half the year is already done, and two of the CDs we’ve mailed out
are two of my favorites that I’ve ever heard, in all of wizard
rock. One of them is very underground, Mary and the GrandPres.
Paste: After the
illustrator?DeGeorge: Yeah, after the
illustrator! They’re not assuming a character here; they’re just
writing some of the most bizarre and weird music. Imagine if there
was an Elephant Six band doing wizard rock. Very weird and lots of
ukulele. It sounds like stuff recorded on a four-track, really funny
stuff. Good harmonies. And the other one is MC Kreacher, and we just mailed off their
disc last week, and it’s totally maybe one of the best wizard rock
discs ever made. He totally inhabits Kreacher with hip-hop.
“Wiz-hop,” we call it. Kreacher the perfect gangsta wiz-hopper;
he’s got so much attitude. It’s really good.
Paste: Are most of the
band involved in the foundation as well, like the HP Alliance and its
DeGeorge:Alliance, but in past years it’s been shared between Harry Potter
Alliance and First Book, which is a national literacy organization.
The EP Club’s been going for two and a half years and we’ve
already made over $30,000. It’s pretty awesome.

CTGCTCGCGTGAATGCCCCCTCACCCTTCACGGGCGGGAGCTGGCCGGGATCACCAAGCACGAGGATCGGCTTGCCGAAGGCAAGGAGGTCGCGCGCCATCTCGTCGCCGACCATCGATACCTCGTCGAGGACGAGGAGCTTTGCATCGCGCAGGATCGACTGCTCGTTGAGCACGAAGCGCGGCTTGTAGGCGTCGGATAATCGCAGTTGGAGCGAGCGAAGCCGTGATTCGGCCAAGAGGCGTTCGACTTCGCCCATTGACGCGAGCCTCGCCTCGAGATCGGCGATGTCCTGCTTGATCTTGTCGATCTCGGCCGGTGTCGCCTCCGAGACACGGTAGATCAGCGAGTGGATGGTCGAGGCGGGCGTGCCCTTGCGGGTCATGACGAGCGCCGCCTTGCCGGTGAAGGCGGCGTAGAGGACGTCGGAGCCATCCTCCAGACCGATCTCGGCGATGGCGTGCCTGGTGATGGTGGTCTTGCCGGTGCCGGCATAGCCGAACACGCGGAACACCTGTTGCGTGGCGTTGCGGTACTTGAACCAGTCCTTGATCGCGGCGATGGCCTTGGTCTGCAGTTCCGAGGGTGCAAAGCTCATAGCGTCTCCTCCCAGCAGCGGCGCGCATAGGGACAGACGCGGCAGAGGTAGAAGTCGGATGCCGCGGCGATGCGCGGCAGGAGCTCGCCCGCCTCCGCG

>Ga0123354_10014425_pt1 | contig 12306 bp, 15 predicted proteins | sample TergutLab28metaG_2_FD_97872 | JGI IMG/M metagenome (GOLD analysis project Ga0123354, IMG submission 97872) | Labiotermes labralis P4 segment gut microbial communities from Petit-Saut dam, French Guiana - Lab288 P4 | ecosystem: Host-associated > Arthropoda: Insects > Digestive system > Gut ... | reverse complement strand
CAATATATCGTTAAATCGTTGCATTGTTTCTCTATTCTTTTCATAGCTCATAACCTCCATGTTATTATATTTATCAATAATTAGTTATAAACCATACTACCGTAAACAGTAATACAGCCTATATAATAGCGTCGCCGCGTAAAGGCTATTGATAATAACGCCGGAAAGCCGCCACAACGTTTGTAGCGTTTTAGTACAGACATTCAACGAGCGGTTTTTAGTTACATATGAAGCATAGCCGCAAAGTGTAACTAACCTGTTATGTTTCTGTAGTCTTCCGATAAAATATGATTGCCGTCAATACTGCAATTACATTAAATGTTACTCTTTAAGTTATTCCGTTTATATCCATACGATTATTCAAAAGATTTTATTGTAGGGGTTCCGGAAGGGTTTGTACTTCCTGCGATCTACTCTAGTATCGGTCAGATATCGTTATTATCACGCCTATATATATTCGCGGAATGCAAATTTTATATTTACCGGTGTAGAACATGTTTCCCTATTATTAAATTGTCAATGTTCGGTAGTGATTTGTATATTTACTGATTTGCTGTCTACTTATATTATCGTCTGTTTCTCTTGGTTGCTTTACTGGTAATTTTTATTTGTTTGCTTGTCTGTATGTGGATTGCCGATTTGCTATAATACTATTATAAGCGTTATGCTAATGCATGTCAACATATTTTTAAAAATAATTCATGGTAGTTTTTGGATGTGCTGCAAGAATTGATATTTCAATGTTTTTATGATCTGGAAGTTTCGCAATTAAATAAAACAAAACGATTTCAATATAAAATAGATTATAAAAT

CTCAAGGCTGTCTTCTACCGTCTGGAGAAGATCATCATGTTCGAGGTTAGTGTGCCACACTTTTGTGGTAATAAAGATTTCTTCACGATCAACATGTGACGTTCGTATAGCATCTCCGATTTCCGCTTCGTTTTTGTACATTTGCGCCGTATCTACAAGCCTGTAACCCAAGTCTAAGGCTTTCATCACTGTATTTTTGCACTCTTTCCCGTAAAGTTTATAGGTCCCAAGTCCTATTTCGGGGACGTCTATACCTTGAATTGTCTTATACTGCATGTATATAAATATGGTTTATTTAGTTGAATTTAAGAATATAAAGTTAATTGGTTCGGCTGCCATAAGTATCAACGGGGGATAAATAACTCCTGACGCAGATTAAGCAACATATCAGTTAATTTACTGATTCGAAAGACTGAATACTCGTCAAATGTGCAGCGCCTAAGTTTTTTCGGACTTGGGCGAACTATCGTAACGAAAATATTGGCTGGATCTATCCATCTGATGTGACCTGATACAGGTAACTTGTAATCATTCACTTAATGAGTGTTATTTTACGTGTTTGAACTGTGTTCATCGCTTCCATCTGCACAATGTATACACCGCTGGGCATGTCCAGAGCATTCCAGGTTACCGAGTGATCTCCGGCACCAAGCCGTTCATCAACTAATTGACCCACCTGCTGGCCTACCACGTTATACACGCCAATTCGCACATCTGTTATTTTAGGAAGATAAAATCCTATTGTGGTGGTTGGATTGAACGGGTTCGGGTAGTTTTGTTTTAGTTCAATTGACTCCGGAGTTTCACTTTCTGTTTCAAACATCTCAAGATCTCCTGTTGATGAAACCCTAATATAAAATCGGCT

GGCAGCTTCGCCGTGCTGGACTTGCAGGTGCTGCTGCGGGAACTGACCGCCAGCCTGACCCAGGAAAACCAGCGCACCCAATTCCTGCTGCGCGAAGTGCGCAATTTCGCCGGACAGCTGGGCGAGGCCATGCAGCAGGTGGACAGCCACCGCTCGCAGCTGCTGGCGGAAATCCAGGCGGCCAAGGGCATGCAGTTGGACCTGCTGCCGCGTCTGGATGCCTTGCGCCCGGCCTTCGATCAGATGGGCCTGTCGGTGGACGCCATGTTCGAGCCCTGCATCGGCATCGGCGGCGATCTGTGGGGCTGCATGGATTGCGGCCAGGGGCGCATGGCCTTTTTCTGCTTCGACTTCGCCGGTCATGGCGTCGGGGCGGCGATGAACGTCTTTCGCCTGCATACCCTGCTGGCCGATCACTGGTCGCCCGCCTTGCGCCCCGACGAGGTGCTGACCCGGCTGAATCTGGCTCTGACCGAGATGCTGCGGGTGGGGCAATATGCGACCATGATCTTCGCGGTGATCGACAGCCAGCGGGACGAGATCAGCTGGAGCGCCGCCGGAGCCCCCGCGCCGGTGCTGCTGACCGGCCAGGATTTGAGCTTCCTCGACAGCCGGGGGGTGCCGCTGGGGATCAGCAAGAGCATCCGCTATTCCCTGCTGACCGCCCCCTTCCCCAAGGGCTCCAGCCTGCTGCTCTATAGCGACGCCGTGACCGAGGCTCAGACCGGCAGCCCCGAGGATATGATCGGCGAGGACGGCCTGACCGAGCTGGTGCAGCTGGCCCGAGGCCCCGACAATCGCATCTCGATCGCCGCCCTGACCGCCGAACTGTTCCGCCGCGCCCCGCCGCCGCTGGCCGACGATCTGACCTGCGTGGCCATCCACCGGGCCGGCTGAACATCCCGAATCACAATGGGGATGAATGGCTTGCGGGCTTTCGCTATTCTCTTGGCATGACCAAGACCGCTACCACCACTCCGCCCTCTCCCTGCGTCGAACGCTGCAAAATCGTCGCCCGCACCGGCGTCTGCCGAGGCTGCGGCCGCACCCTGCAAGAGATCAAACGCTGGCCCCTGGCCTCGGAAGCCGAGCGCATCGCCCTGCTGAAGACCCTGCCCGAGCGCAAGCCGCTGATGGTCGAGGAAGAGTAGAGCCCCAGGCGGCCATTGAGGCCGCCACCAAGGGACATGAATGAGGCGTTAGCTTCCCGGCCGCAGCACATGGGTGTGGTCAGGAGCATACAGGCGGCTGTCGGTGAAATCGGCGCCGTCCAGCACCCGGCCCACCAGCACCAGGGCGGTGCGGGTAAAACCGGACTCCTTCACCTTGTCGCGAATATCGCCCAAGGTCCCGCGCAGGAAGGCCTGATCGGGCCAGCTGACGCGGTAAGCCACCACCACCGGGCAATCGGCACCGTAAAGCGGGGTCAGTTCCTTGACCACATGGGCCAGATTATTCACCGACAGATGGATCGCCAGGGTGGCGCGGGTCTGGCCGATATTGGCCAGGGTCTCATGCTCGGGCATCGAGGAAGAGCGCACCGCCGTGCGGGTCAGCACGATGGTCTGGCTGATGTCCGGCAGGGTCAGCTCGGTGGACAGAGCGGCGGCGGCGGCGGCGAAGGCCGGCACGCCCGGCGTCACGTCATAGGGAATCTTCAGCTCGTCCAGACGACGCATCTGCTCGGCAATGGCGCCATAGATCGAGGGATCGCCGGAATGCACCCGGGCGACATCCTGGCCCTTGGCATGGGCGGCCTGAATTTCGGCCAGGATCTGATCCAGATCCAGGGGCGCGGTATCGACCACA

Paste: What’s it like
knowing that the films are coming to the end? There was already a
gaping hole for many fans after the books finished. In a couple of
years the films will be done too.
DeGeorge: It’s funny, I don’t
feel like our band revolves the films so much as it does the books. I
feel like the fandom, the people who are really dedicated to Harry
Potter, the films, they’re great and fun, but I think it all comes
back to the books. The books will live on and in years to come, it’s
going to be thecounting down the days ‘til they can read that first Harry Potter
years and years to come. I don’t worry about Harry Potter
disappearing off the face of the planet like Twilight will in
a couple of years. [laughs] You can print that: I don’t care!
I’ve never read it, though; my girlfriend’s read it and she’s
like, “You can’t read this, you will not be able to handle it.”
Paste: How did you
celebrate the release of the last book?DeGeorge:feeling; it was one day where instead of playing a library, we were
Bruce Springsteen or something.
Paste: How do you feel
about the movie coming out? Are there certain things you’ll be
looking forward to having seen the trailers?
DeGeorge:loved that the first teaser I saw didn’t even have Harry Potter in
it. It was just all Dumbledore and Voldemort. It was really cool. I’m
pretty pumped about this. For the first time it seems that they
really went for the dark angle, which is pretty rad. This is the move
I’ve been really, really pumped about seeing. I’ll be there,